By Vieshaka Dutta, Director, Inclusion & Diversity, Publicis Sapient
The International Women’s Day 2020’s theme, Each for Equal prompted corporates to take the opportunity to celebrate the women workforce and discuss equality at workplaces. A large section of society, mostly women, also celebrate this day with flair. We find a not so small group of critiques, that includes many women across age groups, who wonder why the topic of equality is still being highlighted in organisations. It is a fact that women have benefitted more than men from the progress in economic and social development in the last three decades. Nevertheless, women continue to be overrepresented among the world’s most vulnerable groups, as access to resources and power remains highly skewed towards men. If we dwell deeper, it is interesting that while gender equality is a goal in its own, it is also a key factor for sustainable economic growth, social development and environmental sustainability. By providing the same opportunities to women and men, including in decision-making in all kinds of activities, a sustainable path of development can be achieved to ensure that interests of all genders are taken into account in the allocation of resources.
Addressing inequalities in areas like control over natural resources and participation in decision-making contribute to greater gender equality, help women play more substantial roles in environmental sustainability, and have superbly strengthened the efforts. In the last couple of decades, there has been a notable shift and significant progress mainstreaming gender in sustainability projects. More systematic inclusion of gender aspects in our projects is creating positive synergies between improved environmental impact and greater gender equality.” Gabriella Richardson Temm, Senior gender and social issues specialist at the GEF. These projects often include more targeted investments in training and capacity-building that improves women’s ability to earn an income in ways that lead to the sustainable management of natural resources.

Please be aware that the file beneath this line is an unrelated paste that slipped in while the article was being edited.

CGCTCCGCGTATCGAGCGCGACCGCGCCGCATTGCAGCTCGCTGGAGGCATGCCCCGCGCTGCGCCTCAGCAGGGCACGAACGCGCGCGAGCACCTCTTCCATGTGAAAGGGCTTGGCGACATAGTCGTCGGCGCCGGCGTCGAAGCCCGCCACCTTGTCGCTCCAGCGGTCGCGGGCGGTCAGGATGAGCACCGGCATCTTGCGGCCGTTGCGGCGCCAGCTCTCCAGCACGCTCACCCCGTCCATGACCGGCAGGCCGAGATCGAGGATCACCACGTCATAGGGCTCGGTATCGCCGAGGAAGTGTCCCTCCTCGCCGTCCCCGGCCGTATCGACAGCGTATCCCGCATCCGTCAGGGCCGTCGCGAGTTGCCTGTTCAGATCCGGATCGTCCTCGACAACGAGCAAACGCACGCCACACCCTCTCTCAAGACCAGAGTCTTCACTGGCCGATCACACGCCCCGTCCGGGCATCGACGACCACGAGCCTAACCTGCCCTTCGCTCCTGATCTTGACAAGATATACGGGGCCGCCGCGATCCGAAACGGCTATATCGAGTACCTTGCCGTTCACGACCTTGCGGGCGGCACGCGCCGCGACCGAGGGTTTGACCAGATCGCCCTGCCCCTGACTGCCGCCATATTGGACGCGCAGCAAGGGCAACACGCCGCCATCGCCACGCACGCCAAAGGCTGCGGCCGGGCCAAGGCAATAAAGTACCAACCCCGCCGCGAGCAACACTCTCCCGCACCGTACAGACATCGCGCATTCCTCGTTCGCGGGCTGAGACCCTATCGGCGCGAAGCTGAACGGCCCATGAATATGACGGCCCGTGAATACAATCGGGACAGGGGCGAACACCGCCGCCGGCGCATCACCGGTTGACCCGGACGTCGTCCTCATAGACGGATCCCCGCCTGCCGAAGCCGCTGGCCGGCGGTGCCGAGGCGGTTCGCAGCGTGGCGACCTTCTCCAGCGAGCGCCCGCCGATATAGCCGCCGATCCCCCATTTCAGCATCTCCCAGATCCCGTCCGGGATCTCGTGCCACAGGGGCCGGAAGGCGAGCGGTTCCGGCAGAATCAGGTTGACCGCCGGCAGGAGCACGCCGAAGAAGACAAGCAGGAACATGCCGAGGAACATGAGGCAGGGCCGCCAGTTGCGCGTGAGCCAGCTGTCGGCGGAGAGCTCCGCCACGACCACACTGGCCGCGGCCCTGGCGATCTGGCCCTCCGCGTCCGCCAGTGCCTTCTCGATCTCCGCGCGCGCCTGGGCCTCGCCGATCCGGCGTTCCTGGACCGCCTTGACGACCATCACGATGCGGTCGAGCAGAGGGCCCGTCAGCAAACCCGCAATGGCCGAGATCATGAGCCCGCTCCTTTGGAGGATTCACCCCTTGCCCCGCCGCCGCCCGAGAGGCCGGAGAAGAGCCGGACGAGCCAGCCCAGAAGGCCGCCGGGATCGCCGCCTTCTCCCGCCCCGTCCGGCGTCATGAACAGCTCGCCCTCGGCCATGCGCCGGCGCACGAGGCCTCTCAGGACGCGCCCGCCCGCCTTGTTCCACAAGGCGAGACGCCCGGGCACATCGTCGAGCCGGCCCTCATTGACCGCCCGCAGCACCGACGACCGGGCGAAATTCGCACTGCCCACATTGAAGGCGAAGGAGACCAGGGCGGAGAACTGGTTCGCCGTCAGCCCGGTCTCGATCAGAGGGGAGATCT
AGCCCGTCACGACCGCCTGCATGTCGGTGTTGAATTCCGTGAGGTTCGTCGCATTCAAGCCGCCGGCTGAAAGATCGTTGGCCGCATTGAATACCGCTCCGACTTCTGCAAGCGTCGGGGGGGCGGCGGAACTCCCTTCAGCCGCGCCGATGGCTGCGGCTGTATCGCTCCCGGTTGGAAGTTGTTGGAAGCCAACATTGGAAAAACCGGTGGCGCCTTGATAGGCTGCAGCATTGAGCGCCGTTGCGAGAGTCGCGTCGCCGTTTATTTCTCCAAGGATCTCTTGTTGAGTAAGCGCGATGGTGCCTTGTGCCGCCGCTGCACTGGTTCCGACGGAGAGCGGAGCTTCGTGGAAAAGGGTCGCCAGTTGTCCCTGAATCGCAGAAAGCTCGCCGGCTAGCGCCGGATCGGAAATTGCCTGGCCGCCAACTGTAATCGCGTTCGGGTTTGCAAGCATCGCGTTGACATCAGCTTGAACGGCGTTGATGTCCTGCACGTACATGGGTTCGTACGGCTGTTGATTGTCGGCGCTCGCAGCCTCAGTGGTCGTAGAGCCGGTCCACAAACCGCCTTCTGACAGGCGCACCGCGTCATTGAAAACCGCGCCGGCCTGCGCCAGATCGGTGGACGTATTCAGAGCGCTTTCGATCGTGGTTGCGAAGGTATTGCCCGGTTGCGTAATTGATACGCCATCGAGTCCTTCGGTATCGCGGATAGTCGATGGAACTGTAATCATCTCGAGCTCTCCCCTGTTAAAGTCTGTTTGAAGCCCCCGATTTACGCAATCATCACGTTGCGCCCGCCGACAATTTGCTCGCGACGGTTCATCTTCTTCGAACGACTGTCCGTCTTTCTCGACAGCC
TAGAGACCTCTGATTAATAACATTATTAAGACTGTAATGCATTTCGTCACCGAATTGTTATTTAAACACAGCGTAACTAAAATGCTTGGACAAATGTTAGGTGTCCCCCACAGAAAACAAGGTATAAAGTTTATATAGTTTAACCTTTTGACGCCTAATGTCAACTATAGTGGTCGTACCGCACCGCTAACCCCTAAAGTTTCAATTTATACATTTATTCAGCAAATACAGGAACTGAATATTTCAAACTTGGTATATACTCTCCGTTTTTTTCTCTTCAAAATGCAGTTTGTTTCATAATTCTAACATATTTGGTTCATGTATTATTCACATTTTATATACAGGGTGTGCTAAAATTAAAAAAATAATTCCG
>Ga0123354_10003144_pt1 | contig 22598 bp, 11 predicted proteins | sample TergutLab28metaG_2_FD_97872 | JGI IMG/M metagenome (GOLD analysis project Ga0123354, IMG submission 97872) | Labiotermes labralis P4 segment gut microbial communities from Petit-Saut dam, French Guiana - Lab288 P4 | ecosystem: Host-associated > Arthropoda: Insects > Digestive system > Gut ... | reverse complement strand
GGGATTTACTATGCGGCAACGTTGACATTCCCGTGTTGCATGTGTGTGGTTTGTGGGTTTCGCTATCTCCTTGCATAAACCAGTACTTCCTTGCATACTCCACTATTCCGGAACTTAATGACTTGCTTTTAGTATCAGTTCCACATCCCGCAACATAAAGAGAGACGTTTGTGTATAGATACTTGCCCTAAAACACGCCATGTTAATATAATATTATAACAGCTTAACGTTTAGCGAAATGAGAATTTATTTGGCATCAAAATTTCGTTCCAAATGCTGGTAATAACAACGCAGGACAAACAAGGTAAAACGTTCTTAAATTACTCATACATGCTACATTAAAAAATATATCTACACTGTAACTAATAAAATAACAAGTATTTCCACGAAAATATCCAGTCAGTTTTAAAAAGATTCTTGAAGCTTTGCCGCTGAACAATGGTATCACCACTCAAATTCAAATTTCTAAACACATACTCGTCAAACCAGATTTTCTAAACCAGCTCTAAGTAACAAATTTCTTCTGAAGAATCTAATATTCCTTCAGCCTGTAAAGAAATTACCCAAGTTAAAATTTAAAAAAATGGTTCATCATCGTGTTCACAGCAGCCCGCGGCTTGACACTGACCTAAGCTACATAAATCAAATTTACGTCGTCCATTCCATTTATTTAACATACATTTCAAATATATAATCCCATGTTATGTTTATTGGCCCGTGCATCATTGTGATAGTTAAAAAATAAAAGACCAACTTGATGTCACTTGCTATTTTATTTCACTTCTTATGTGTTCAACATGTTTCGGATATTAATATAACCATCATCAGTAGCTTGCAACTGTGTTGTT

In India, the contribution of women in elevating efforts on sustainability has been commendable. Starting from Vandana Shiva leading the ecofeminist movement to increasingly active efforts in promoting waste prevention, reuse, recycling and recovery of materials with equal efficiency. According to 2018 global online survey: Mapping the status of women in the global waste management sector, was conducted by Women of Waste (WOW!) highlights an initiative lead by women in the waste sector. Supported by the International Solid Waste Association (ISWA), the survey revealed that women contribute significantly to the global waste industry, in a variety of roles across the waste management hierarchy, and through a diversity of organizations even though they are not very “visible” in society. Savita Hiremath from Bengaluru is one classic example of a woman who embarked on a mission to make waste management a part of people’s daily routine. Being a resident and a leading member of the Solid Waste Management Round Table (SWMRT), Savita stepped up and took charge of the system and launched several initiatives to drive the change.